The Scariest Thing in the Forest


Renowned fairy tales recently played into a trip my wife, husky and I made to the Boundary Waters Canoe Area Wilderness. Our Yellow Brick Road to the entry point was mostly gravel. It was also devoid of lions and tigers, but bears were evident. Dollops of bear scat traversed the road, even on the paved parts. So, in a Hansel and Gretel sort of way, we followed the droppings through the twisting forest trail to our destination.
Wilderness is the very definition of social distance. In these pandemic times, wilderness might be one of the safest places to reside. You just don’t bump into many humans out there. Living in the Minnesota Arrowhead, we feel fortunate that the drive to wilderness entry points is relatively short. On this occasion, we didn’t feel a need to wear protective masks. There’s plenty of distance in the middle of nowhere, after all.
During the peak of paddling season, the parking area at the entry point we chose normally overflows with trucks, trailers and rooftop canoe carriers. But this time—the day before Minnesota’s annual fishing opener—we had the place to ourselves. Even tree leaves hadn’t arrived for the season and we could see well into the woods.
The trailhead featured two structures: an information kiosk and a latrine across the trail from it. Along with maps and safety advice, the kiosk held the self-issue permits the U.S. Forest Service requires us to fill out for day trips. I circled answers on the permit, scribbled my name and a single footstep later we officially entered the wilderness.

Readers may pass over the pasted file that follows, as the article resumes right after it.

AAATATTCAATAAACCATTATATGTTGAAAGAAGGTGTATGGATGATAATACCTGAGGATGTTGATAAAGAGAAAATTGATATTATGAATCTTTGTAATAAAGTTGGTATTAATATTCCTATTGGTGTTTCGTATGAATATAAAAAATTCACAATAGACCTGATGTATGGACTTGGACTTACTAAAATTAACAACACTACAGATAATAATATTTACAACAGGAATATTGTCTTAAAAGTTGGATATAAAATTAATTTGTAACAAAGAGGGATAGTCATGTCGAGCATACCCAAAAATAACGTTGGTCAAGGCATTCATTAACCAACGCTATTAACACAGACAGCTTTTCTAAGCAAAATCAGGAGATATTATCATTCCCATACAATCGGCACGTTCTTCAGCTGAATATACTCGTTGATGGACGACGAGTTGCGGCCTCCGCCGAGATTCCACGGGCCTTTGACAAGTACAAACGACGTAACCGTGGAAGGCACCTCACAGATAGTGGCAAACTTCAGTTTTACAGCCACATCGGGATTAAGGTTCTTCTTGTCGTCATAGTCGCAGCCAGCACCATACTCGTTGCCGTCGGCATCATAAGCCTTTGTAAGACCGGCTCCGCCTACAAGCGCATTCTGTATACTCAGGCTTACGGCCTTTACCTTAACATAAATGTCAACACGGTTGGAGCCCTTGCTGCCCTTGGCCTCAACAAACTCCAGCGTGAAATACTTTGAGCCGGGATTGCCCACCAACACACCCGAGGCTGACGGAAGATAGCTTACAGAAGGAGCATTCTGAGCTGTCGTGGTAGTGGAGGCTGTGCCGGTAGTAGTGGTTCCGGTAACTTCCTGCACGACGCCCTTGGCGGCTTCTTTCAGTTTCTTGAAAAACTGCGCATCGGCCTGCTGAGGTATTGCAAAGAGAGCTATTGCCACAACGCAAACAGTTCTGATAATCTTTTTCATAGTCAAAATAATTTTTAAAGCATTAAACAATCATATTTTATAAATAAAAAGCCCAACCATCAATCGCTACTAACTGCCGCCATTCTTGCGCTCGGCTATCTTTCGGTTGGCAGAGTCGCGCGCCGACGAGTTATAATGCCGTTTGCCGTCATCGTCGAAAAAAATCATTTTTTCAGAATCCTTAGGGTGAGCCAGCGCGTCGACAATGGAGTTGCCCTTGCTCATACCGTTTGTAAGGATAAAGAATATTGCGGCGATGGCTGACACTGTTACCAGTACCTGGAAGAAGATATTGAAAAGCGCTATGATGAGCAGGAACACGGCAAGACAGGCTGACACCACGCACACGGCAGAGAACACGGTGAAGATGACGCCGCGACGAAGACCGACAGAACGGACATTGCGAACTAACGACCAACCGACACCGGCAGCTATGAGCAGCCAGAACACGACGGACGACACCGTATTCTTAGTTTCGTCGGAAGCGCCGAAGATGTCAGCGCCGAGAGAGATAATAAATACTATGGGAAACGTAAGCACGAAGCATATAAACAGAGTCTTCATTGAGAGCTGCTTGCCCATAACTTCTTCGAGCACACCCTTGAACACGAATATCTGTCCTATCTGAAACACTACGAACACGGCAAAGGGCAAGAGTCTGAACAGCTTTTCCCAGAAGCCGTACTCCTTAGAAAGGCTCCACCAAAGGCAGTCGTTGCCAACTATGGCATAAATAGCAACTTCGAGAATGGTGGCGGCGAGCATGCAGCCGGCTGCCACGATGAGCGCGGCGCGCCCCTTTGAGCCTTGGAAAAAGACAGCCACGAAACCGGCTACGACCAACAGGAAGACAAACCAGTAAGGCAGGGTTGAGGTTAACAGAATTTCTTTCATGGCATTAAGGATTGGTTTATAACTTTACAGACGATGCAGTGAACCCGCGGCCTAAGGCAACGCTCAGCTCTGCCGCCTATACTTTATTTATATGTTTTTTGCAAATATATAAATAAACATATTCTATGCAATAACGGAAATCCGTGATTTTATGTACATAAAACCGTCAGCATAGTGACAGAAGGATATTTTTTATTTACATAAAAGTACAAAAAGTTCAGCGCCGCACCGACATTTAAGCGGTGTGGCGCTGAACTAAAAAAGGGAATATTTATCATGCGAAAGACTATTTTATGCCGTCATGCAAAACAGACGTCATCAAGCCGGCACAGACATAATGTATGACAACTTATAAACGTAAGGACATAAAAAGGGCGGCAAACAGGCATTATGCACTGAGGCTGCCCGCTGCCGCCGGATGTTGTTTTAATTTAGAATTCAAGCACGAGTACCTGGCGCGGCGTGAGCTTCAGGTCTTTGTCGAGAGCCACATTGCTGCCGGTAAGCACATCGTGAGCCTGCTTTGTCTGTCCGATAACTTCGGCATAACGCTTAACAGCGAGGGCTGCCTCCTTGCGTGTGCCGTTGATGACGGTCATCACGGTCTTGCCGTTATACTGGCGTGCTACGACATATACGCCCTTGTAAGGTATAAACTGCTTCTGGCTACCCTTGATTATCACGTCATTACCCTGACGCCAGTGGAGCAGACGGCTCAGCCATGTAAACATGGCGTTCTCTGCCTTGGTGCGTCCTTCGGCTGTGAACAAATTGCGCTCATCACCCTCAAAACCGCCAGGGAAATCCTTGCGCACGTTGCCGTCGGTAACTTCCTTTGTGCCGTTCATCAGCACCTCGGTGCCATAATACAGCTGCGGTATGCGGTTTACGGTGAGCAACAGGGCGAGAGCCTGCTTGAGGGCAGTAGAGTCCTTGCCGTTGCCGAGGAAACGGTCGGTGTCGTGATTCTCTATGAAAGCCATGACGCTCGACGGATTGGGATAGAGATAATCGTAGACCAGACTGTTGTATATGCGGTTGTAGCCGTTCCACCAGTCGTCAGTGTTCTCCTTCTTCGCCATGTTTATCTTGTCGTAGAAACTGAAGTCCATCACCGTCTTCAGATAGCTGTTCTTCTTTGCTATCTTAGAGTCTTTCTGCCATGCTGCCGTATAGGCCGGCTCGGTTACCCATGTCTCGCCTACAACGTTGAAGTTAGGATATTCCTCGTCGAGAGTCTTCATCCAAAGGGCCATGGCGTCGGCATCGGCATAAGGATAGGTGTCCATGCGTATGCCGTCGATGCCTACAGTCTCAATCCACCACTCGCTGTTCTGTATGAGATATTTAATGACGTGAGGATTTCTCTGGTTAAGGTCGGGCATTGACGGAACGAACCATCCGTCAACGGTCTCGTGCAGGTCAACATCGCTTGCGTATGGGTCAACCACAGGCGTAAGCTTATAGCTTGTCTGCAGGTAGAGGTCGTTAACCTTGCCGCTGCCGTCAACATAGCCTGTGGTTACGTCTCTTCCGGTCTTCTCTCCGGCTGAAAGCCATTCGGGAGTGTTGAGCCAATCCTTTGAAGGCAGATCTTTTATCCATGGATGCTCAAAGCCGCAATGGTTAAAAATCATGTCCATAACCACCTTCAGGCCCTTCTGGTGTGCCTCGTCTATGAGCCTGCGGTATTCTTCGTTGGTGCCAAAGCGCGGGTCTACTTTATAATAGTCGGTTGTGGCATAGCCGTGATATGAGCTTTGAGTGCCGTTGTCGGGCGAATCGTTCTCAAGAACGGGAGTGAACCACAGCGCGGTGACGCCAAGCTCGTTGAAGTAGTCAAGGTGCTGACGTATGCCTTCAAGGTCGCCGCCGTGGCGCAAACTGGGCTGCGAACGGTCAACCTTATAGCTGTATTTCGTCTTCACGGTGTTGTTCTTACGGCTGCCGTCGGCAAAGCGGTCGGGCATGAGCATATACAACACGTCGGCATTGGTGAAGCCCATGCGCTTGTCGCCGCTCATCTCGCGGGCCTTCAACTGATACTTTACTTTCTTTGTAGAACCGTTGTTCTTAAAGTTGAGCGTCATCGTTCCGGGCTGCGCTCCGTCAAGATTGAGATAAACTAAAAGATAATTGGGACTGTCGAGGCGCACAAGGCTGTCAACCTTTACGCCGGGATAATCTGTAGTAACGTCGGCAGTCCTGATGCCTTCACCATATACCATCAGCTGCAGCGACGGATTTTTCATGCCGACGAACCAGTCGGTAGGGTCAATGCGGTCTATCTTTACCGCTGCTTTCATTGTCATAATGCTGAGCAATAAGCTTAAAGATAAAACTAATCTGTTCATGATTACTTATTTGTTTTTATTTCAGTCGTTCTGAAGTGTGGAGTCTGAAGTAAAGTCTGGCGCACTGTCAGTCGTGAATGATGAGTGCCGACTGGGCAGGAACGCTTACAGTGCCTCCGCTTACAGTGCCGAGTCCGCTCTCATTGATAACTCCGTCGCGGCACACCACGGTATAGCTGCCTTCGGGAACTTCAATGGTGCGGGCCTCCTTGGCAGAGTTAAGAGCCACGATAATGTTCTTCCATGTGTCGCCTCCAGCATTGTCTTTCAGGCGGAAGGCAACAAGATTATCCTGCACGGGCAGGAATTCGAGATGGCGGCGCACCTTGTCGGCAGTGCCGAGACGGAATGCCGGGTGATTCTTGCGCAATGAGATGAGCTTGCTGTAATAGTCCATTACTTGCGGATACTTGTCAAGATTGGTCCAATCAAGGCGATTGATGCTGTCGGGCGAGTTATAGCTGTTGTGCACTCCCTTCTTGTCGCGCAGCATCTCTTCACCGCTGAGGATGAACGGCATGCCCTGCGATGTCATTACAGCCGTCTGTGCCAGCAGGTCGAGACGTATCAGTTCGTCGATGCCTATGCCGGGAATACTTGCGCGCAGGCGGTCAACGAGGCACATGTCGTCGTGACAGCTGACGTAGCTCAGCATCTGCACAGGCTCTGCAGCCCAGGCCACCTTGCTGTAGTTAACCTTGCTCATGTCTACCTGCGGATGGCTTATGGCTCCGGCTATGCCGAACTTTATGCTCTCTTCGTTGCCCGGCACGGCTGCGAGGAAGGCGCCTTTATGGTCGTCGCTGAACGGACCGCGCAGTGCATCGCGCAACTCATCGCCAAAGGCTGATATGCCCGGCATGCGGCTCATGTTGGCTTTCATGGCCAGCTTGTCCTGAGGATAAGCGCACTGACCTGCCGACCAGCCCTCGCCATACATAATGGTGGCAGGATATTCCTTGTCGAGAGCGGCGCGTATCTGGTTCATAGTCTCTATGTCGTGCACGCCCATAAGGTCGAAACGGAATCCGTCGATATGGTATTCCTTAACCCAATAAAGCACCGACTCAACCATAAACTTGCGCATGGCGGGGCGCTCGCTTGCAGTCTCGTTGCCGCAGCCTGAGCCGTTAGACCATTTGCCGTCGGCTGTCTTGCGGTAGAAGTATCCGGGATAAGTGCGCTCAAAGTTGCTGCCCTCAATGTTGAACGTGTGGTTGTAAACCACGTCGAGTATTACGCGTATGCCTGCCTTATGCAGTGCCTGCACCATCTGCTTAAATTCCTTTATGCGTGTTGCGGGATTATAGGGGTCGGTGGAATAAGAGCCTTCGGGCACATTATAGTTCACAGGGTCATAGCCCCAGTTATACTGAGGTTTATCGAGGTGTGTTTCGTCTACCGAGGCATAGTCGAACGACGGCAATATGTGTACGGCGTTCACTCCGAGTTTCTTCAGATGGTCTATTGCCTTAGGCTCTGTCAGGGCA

Here in the north woods, wolves and moose serve as stand-ins for the lions and tigers of literary repute. No sooner had we walked down the portage trail, than wolf scat appeared in front of us. It was shiny, and at first, I mistook it for a black leather glove. But the gloss was moisture from it being fresh.
My wife is certified in wolf scat. It’s a skill she learned from her time on the wolf care staff at the International Wolf Center in Ely. Such familiarity qualifies her to ID which parts of the prey this wolf had devoured. She noticed very little fur in the deposit. So, whatever the wolf ate, it got the good stuff, dark and nearly all solid meat. It was so recently left behind that for all we knew, the wolf might have been eyeing us from the brush.
Farther down trail, we discovered a large footprint sunken deep into mud from what must have been an impressively mature moose. We could only imagine the suction sound that hoof made when the moose pulled it out for its next step.
Not far off, the soft hush of rapids filtered through the trees. Its volume intensified as we approached an eddy at the picturesque canoe launch… or a delightful spot to wade if you’re a moose. So, we unscrewed our water bottle, replenished our fluids and hung out a while before turning back.
Having returned to the trailhead, we realized the liquid backup in our systems needed relief. The latrine was right beside us. I wasn’t sure if it was unlocked, but checking to see if it was open was the only time on that trip I thought twice.
This was wilderness, far removed from the congestion of human populations. Not a person was in sight. There was no telling the last time anyone was there. The possibility almost seemed ludicrous… that the scariest thing in the forest might be microscopic beasts lurking on the latrine door handle.


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